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About the Author
Lungani "Lou" Gumede is a twenty year old, law student at the University of the Witwatersrand in Johannesburg. An avid fan of live hip-hop music and trawling stand-up comedy clubs in the evening. He is known to spout facts about Liverpool FC, and deathly allergic to peanuts and crowds.

The First Rule of Parliament Fight Club

The first rule of Parliament Fight Club is that you don’t talk about Parliament Fight Club.

There are parliaments all over the world and whilst they might be different in structure, language or composition it seems as though they are all bat-shit crazy.

Remember, parliament is where the ruling party or governing coalition meets with the opposition in order to discuss and draft laws as well as oversee the executive (government).

The presence of a functioning parliament is also a vital sign of a healthy and participating electorate, even North Korea held its first Congress in 36 years three weeks ago.

So if parliament is where citizens are represented by elected officials in order to make laws and ensure that government is not overstepping its boundaries, then why are the people there acting like toddlers?

In Turkey, Members of Parliament who belong to the ruling Justice and Development Party (AKP) and the People’s Democratic Party (HDP) clashed over a proposed bill that would strip MPs of their immunity from prosecution. It was a literal clash:

The bill has now been passed by 376 deputies in the 550-seat assembly in Ankara.

It came after President Recep Tayyip Erdogan, accused the HDP of being an instrument of outlawed Kurdish militants.

The bill thus clears the way for the prosecution of HDP pro-Kurdish MPs on terrorism related charges. It seems then that tensions boiled over and the fight itself was just two sides tired of doing what politicians do; talking.

Meanwhile in Kosovo, Prime Minister Isa Mustafa had to have his bodyguards swoop in with an umbrella, like a really strong Mary Poppins to protect him from a torrent of eggs.

He had just begun his speech when the torrent of eggs came pouring down from the opposition, who were protesting an EU deal that would give more legislative and financial rights to the Serb minority in the majority Albanian country.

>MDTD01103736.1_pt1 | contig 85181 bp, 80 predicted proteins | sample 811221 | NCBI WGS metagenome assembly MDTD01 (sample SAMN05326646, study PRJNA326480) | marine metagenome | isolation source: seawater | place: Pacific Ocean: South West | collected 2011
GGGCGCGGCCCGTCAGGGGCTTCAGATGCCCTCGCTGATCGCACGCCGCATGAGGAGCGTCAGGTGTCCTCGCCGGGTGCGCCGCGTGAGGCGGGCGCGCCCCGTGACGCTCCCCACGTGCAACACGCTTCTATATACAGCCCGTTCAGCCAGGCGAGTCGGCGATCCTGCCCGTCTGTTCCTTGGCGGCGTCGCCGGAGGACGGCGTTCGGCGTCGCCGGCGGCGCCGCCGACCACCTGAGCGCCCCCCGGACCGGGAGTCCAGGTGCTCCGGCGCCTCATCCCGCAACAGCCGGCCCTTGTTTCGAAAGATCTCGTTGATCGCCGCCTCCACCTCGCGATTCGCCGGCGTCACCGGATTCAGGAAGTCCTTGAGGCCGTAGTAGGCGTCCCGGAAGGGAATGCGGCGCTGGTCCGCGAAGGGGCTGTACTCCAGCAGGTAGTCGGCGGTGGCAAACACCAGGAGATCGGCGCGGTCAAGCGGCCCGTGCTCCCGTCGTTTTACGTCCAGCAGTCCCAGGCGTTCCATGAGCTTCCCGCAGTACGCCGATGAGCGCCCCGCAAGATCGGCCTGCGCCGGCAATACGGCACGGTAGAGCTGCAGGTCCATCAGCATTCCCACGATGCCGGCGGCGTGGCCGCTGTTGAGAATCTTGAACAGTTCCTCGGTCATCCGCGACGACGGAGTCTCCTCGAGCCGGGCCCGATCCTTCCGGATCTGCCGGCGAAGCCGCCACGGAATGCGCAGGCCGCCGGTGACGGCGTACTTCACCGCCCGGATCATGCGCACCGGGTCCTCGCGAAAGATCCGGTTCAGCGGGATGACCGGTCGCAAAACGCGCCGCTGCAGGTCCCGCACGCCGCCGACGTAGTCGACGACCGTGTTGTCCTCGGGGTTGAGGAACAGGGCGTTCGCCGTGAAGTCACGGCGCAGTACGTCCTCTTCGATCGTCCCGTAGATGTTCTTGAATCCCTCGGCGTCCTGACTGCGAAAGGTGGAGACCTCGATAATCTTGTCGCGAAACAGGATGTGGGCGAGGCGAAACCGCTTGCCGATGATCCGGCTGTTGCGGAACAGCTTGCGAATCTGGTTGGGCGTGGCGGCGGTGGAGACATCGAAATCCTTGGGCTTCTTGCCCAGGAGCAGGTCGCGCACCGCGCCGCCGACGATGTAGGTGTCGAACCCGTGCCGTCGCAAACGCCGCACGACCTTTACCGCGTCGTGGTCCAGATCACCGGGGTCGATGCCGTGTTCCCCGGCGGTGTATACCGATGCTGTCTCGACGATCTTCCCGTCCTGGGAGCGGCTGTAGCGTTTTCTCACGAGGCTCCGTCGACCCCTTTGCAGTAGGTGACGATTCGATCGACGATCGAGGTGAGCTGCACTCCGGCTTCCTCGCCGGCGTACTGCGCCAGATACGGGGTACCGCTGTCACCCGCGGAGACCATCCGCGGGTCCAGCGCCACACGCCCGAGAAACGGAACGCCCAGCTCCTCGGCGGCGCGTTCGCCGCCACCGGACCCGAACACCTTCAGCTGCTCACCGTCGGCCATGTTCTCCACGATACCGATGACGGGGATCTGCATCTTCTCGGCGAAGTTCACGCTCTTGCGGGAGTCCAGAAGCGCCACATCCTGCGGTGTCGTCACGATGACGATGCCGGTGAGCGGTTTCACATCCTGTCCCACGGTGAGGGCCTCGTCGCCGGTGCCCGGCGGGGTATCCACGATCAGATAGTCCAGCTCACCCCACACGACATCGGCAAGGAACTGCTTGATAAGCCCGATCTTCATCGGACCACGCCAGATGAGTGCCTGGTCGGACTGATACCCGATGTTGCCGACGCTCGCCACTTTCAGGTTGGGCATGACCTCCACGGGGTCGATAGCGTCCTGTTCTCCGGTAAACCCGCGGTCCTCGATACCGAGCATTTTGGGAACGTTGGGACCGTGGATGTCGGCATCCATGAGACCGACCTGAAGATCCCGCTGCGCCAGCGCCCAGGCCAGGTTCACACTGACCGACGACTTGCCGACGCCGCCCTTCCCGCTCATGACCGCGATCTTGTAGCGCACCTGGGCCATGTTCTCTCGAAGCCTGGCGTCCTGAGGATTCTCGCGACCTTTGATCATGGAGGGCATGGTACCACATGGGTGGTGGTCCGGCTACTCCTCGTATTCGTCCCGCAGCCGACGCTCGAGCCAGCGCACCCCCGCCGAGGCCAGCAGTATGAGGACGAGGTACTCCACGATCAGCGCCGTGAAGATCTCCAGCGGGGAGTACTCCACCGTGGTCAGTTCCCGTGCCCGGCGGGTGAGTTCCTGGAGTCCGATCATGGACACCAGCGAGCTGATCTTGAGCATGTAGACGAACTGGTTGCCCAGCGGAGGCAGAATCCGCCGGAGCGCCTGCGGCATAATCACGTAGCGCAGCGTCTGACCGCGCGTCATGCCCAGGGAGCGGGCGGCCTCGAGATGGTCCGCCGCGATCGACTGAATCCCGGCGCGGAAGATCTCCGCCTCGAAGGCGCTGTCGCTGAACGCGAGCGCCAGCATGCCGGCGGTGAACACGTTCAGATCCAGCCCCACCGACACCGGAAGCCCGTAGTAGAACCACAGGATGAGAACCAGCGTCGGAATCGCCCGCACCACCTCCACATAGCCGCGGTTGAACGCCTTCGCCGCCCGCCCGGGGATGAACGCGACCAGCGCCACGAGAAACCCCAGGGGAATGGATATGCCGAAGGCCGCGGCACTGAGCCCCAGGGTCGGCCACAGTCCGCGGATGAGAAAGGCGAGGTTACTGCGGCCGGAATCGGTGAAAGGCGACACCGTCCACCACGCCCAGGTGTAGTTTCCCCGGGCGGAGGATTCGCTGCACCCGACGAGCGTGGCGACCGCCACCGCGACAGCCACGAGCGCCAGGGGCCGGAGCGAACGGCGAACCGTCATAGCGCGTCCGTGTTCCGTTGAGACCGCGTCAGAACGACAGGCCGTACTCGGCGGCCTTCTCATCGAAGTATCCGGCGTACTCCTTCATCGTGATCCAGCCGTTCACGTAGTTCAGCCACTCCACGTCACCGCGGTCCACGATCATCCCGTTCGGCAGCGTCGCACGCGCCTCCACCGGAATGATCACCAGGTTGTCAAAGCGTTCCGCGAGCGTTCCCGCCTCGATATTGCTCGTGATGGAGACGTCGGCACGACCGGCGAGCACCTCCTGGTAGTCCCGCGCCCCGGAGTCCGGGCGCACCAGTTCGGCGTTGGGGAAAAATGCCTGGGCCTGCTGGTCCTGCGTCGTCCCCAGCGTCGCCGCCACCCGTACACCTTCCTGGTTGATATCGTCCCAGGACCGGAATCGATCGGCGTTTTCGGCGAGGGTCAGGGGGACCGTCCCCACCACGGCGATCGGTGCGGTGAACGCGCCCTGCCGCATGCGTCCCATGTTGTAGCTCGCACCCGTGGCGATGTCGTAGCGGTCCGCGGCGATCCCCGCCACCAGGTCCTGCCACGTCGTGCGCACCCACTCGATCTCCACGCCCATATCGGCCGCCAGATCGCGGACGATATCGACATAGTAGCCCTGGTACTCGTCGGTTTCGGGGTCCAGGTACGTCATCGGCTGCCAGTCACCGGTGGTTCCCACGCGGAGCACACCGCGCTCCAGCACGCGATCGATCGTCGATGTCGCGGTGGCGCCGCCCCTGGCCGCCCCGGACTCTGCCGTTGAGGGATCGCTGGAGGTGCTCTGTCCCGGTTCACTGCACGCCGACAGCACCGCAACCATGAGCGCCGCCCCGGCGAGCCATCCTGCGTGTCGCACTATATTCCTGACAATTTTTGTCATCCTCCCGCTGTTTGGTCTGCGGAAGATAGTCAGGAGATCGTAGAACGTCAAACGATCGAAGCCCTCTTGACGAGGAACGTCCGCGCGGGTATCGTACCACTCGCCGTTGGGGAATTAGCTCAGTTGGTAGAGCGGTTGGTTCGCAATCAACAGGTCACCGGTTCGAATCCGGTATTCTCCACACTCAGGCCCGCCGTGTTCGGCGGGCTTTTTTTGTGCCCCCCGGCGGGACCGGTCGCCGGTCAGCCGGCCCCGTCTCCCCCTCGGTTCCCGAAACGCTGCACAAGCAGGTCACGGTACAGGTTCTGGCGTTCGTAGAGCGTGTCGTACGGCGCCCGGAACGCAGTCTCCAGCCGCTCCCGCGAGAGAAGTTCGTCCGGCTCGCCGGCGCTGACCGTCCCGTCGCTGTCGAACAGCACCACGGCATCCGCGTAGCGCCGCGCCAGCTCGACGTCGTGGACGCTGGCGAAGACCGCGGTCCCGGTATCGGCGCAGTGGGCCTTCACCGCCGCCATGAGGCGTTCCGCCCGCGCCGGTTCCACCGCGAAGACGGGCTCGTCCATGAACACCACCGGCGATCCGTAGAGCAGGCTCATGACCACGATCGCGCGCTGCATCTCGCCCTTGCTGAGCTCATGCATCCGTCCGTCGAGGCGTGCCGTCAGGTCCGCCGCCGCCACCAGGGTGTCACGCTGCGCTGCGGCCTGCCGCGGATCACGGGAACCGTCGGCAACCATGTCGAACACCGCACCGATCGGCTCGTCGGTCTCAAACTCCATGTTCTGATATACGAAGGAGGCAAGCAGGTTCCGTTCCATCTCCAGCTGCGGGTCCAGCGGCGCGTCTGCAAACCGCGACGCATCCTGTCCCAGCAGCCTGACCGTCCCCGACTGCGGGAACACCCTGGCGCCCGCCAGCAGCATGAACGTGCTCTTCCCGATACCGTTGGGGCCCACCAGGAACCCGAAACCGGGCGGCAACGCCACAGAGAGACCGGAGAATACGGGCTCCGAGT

The United Kingdom’s House of Commons resembles a high school classroom where the loudest one gets the most attention.

An MP in an arm-brace even, was not enough to quiet the House and show some courtesy to their fellow law-makers.

Another MP decided to treat the House like children and take their shiny toys away.

Even the Prime Minister gets into the banter from time to time.

Considering how important the job parliament is doing, precious time is being wasted when parliament is not working efficiently.

In the United States, The Civil Rights Act of 1957 was opposed by pro-segregation Democrat senator Strom Thurmond who conducted the longest filibuster ever.

The Senator spoke for 24 hours and 18 minutes to try and stall the bill, although it was unsuccessful.

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It was reported that Thurmond recited the Declaration of Independence, the Bill of Rights and his grandmother’s biscuit recipe.

Thus politicians wasting time in parliament is not a new thing.

However as more parliaments and congresses across the world become televised for the public, we are starting to see it for ourselves.

I am not sure anybody likes what they see.

Most of the fights in Parliaments across the world end up just being fisticuffs and throwing water bottles.

However there have been serious incidents which resulted in injuries to really old men who should only close a fist when they’re sneaking butterscotch hard candies.

There was even a Jordanian MP who fired an AK-47 in the hallway of Parliament.